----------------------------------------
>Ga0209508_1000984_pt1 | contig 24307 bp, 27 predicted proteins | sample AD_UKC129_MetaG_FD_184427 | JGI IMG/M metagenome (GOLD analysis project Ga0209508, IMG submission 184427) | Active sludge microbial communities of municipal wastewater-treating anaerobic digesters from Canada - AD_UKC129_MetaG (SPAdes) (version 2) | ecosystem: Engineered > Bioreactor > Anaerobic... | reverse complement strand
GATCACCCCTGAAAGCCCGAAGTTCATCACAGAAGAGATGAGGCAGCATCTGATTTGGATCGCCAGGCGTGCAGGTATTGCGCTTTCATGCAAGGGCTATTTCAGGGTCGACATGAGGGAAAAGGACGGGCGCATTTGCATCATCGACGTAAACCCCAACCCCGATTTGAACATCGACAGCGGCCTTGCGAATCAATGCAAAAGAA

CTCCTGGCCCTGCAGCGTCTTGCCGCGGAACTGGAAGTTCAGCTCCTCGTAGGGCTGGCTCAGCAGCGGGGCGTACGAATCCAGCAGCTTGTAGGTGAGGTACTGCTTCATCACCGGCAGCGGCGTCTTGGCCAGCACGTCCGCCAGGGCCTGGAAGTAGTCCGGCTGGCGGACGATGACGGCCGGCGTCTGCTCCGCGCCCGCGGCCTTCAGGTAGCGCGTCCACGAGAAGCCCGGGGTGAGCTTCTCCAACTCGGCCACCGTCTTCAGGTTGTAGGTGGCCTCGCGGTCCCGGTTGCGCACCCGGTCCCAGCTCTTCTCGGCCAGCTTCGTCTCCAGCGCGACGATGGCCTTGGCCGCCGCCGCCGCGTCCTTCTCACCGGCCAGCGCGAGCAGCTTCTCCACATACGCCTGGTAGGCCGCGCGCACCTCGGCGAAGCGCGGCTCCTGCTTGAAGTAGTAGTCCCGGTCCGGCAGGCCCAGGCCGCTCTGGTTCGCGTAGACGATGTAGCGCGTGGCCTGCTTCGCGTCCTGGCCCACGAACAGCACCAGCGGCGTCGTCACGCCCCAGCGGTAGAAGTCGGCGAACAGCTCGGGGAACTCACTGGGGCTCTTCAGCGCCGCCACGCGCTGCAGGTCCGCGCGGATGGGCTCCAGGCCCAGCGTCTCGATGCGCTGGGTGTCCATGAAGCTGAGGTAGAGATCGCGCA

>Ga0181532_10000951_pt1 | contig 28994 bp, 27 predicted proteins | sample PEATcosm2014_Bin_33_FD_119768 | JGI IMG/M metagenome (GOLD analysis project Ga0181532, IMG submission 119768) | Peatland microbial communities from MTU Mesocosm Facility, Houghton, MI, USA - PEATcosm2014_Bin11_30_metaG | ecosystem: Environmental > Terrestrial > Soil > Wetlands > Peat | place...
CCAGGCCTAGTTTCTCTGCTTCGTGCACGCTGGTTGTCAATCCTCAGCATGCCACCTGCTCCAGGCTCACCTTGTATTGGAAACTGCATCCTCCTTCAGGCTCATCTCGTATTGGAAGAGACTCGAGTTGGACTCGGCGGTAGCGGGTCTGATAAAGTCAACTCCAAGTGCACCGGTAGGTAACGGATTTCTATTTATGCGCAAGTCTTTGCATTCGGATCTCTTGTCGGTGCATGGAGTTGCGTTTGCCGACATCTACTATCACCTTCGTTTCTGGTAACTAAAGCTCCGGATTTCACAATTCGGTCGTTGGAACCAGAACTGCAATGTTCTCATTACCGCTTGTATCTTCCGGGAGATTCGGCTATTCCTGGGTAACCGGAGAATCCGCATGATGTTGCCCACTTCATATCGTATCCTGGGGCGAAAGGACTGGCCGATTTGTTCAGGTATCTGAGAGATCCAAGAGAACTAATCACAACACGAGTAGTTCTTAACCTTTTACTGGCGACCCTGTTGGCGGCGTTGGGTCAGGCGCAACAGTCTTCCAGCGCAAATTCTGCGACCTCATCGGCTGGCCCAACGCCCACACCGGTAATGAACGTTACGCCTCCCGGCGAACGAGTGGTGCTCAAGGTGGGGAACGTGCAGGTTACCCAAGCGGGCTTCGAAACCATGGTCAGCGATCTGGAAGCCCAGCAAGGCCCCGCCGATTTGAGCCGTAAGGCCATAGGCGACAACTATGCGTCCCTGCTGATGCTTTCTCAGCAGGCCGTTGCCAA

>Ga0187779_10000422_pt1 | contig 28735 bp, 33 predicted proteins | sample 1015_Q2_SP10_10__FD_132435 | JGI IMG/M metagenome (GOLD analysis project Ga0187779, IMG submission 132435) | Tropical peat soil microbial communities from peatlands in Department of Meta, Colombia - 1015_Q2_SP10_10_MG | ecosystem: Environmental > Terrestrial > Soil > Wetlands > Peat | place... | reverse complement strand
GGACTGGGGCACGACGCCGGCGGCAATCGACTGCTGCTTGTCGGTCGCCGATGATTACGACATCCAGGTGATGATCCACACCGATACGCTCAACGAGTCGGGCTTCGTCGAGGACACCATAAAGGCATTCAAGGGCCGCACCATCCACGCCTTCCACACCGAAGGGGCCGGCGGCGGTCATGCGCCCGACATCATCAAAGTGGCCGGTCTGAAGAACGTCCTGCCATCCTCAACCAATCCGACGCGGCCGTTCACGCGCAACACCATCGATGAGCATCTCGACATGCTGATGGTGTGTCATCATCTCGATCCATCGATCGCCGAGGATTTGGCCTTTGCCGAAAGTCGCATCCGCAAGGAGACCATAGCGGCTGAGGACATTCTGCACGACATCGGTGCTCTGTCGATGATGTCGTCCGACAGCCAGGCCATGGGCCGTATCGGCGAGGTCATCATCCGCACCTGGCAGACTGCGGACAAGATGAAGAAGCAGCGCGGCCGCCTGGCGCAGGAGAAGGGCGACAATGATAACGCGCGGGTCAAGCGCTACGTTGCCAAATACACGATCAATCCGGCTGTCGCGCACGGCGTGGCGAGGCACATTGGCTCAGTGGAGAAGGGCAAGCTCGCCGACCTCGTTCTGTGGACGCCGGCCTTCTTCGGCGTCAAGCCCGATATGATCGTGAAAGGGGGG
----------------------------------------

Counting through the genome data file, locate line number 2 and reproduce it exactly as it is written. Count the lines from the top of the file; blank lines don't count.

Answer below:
GATCACCCCTGAAAGCCCGAAGTTCATCACAGAAGAGATGAGGCAGCATCTGATTTGGATCGCCAGGCGTGCAGGTATTGCGCTTTCATGCAAGGGCTATTTCAGGGTCGACATGAGGGAAAAGGACGGGCGCATTTGCATCATCGACGTAAACCCCAACCCCGATTTGAACATCGACAGCGGCCTTGCGAATCAATGCAAAAGAA